Export growth eases, inventory tumbles amid rising prices
South Korea’s economic growth slowed down in the second quarter, hurt by lower-than-expected exports and a steep decline in inventory amid intensifying worries over rising prices at home and the sovereign debt crisis in Europe.
Korea’s economy grew 0.8 percent in the April-June period, down from a 1.3 percent expansion in the previous quarter, Bank of Korea data showed Wednesday. According to the advance estimate, the country’s real gross domestic product, the broadest measure of economic performance, went up 3.4 percent during the same period from a year earlier, marking the slowest pace since the third quarter of 2009.
“Key export items such as semiconductors fell short of expectations, weakening export growth,” said Kim Young-bae, director general of the BOK’s economic statistics division, at a press conference on Wednesday.
Exports, which make up about half of the country’s GDP, saw growth of 1.8 percent in the second quarter from the previous quarter. The figure marked a noticeable slowdown from January-March when the nation’s exports expanded 3.3 percent quarter-on-quarter.
Kim, however, said the country’s economy would grow at a solid pace in the second half of this year, helped by bigger spending by the government, a factor that will fuel fresh growth into the slump-hit construction sector.
Inventory rose a mere 0.2 percent in the second quarter, down from 1.0 percent in the first quarter, adding to the downward pressure on the latest GDP figures.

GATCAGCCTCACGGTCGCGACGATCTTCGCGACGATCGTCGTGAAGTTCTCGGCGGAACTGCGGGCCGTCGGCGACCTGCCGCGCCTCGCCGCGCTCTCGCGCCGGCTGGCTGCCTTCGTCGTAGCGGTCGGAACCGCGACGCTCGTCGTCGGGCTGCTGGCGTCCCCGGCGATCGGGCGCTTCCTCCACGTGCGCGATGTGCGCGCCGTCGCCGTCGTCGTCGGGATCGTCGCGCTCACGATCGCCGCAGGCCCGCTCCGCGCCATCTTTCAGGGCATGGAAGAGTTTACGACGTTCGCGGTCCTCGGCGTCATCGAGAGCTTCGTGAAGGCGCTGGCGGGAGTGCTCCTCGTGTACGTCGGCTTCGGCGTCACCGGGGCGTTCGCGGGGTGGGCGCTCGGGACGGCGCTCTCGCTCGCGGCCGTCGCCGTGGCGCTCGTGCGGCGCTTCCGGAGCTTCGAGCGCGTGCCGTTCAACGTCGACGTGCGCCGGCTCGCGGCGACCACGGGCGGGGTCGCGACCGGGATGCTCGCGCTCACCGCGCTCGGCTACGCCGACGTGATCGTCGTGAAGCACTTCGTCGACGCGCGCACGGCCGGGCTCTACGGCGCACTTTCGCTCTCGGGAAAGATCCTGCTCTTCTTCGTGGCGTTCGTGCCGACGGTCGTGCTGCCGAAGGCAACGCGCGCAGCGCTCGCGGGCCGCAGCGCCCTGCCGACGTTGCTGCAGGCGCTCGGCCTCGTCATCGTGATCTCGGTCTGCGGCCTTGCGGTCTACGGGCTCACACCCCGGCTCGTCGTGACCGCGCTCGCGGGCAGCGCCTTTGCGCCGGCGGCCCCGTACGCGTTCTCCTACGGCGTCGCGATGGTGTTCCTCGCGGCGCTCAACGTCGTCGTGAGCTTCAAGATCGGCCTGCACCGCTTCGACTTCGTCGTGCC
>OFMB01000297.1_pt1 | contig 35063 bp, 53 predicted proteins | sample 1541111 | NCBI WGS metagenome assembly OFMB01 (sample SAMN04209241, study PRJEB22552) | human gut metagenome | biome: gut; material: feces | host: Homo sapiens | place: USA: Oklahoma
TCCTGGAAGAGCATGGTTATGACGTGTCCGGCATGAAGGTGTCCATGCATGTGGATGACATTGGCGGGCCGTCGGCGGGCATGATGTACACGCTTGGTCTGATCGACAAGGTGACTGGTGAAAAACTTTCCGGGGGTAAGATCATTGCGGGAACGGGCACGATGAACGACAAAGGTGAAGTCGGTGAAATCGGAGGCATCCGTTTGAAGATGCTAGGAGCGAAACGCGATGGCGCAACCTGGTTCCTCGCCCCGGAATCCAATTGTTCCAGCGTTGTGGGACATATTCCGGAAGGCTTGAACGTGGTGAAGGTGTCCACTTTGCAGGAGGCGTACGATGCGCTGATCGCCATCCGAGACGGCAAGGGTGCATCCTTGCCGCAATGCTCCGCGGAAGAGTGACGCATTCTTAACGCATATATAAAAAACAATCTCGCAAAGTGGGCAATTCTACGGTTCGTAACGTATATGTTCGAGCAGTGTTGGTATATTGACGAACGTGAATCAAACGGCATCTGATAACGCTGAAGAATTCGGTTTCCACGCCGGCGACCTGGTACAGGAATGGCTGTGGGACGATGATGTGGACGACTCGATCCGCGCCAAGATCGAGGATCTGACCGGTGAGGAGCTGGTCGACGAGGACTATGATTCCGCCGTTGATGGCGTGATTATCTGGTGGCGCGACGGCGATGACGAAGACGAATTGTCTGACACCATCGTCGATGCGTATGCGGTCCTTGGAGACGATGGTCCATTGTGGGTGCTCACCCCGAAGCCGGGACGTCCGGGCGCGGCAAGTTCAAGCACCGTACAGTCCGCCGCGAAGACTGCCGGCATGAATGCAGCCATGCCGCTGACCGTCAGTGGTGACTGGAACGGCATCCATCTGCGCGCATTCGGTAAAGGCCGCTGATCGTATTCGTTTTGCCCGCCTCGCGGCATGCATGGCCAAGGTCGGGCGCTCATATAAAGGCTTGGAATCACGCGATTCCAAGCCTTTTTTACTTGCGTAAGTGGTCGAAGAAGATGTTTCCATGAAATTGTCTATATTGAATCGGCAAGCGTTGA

“The inventory level began to plunge from late last year, starting from semiconductor as manufacturers tried to unload their products quickly to grapple with the slowing demand,” said Kim Eui-chan, economist at Daishin Securities.
“Once the economic conditions in Europe and the U.S. recover in the second half of this year, inventory will regain its upward pace.”
One of the most noticeable elements in the second-quarter GDP is private spending, which jumped 1 percent, up from a 0.4 percent gain in the previous quarter. The upward trend of private consumption could lead policymakers to not tighten monetary policy too quickly so as not to dampen demand, even though consumer prices continued to top the upper limit of the BOK’s target band for six months in a row.
The BOK froze the key rate at 3.25 percent in July, following a surprise rate hike in June as economists and analysts said the central bank should accelerate tightening to tame the rising prices.
In the second quarter, construction investment went down 0.4 percent on-quarter and a steep 8.6 percent from a year earlier. The Korean government has taken a slew of policy initiatives to get the moribund real-estate market back on track, but builders struggled hard due to tumbling demand.
In mid-July, BOK revised down the economic growth forecast for 2011 from 4.5 percent to 4.3 percent, reflecting growing uncertainties in key markets such as Europe and the U.S.
By Yang Sung-jin (firstname.lastname@example.org)